- Requiring HMOs to publish standardized descriptions of their services that allow consumers to comparison-shop.

HMO lobbyists say the report's recommendations, if implemented, would result in micromanagement of health care delivery and simply increase health care costs.

Some consumer groups, on the other hand, contend the recommendations do not go far enough. In response, those groups are drafting even more sweeping reforms. They have also drafted two initiatives that would remove existing liability caps on HMOs, among other things.

"Without the pressure from these initiatives, the Legislature and the governor will proceed with their business-as-usual attitude," said Jamie Court, executive director of Consumers for Quality Care, an L.A.-based consumer group.

With this much activity, "HMOs will not come out of this legislative session unscathed," said Dwyer. "They will not be able to ward off the legislation. There is just too much attention on HMOs right now."

Even the HMOs admit they are fighting a largely defensive battle.

"We anticipate an onslaught of legislation, on everything from utilization review to requiring coverage for mastectomy," said Snyder of the HMO trade group. "We are very concerned about the volume of legislation this year."

But HMO advocates say they, too, are scouring the task force recommendations. The aim, they say, is to forestall legislation that would be even more onerous and expensive than the task force recommendations.

Meanwhile in Washington, President Clinton's "Health Care Bill of Rights" has put patient care back in the spotlight.

Among its provisions: requiring health plans to give direct access to specialists; banning so-called "gag clauses" in which providers are forbidden from disclosing certain non-covered treatment options; and allowing patients to appeal treatment denials to independent medical boards.

Many of the provisions including a ban on "gag clauses" are already in effect in California. Other provisions, such as increasing access to specialists, are also being proposed in state reforms.

However, consumer advocates say that even though many of these provisions are already on the books, many cannot be enforced against employer-sponsored plans. Those plans, which include major companies (typically with at least 10,000 employees) that self-insure for health care, fall under the federal Employee Retirement and Income Security Act (ERISA), which pre-empts state laws.

Consumer advocates in California, including Consumers for Quality Care, are pushing for ERISA reform in Congress. Employer groups, insurers and HMOs oppose efforts to change ERISA and have mounted their own lobbying campaigns.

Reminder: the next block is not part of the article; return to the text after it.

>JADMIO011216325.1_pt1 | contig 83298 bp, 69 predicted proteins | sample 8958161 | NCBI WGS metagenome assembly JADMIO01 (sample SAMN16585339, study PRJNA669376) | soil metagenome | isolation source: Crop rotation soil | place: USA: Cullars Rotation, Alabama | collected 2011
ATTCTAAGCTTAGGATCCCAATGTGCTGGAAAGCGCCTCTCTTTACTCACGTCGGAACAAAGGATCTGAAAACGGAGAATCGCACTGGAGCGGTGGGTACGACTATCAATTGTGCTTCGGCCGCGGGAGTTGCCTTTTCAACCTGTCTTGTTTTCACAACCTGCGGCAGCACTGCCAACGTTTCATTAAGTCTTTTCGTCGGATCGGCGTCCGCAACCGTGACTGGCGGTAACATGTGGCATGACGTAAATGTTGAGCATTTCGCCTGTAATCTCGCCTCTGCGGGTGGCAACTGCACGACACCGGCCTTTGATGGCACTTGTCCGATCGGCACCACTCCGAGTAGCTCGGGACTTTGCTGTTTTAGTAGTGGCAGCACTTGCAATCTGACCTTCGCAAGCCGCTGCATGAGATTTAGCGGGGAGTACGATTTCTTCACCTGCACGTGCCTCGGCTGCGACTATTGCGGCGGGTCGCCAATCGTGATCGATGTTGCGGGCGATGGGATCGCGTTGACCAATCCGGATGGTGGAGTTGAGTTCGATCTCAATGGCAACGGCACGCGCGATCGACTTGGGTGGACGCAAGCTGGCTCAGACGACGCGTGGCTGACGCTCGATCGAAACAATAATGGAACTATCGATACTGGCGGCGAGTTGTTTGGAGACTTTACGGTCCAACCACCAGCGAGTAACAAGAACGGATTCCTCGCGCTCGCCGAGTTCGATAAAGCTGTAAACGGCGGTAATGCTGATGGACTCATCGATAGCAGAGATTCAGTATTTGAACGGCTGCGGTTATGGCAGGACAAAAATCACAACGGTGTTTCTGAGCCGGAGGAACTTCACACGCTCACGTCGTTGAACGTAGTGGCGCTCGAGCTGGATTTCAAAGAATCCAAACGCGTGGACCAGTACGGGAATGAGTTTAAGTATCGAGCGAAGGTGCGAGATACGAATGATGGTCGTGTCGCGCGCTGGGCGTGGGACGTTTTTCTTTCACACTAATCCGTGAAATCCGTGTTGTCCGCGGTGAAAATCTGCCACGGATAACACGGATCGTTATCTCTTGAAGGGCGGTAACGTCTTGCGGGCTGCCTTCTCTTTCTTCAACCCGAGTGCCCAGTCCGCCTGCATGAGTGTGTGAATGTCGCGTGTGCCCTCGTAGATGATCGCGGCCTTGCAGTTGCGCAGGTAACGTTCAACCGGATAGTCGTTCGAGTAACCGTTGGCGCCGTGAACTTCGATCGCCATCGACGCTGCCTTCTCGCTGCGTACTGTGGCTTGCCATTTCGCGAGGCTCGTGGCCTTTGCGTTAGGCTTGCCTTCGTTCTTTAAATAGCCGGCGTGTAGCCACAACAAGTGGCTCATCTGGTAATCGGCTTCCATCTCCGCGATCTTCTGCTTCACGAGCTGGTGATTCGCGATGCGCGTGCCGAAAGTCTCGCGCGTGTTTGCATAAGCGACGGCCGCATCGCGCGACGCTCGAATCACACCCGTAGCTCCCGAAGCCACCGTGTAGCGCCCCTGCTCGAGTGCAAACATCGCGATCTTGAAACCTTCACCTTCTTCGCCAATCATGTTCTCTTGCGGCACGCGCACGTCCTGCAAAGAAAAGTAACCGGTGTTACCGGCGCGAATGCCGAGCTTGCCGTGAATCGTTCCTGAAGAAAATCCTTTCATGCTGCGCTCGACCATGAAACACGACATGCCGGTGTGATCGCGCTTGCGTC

This legislative pressure comes at a time when HMOs are facing severe pressure from Wall Street.

First came the troubles at Columbia/HCA, which had grown to be the largest hospital chain in the country by buying up hospitals and introducing cost-control measures only to be investigated by federal officials on a variety of fraud charges.

Then came the late-October collapse of Oxford Health Plans' stock as the company warned of a third-quarter loss. It turned out that Oxford had to take a $200 million charge because the fast-growing HMO underestimated its costs. Worse yet, Oxford had extensive problems tracking its costs as it grew in size.

Locally, PacifiCare late last year warned of lower fourth-quarter earnings, sending its shares plummeting. Much of the trouble has been attributed to its problems integrating recently purchased FHP International Inc.

"It's becoming clear that, as these HMOs consolidated, they have not been able to realize the economies of scale that had been expected," Dwyer said. "HMOs have been so busy pursuing growth opportunities and gaining what we term in the trade 'covered bodies' that they have neglected to keep their operational costs in line."

HMOs have responded to these financial pressures by raising premiums. For much of the mid-1990s, health care costs had been relatively flat, rising on average between 1 percent and 3 percent. In California, they actually dropped in 1994 and 1995.

But costs began to creep up in 1996 and early 1997, rising on average by 2 percent to 3 percent in each of those years, Dwyer said.

In recent months, though, policy renewals have been averaging 5 percent higher, with some even reaching 10 percent.

As employees are asked to pay more, they are also asking what they are getting for the extra bucks.

"With health care, there is the perception that the service received by the customer never matches the value of what they pay for," Dwyer said.

As consumers increasingly feel they are being shortchanged, the pressure builds for more reform, and a vicious circle begins.

"The system can take only so many add-ons before its ability to function is impaired," said HMO industry representative Snyder.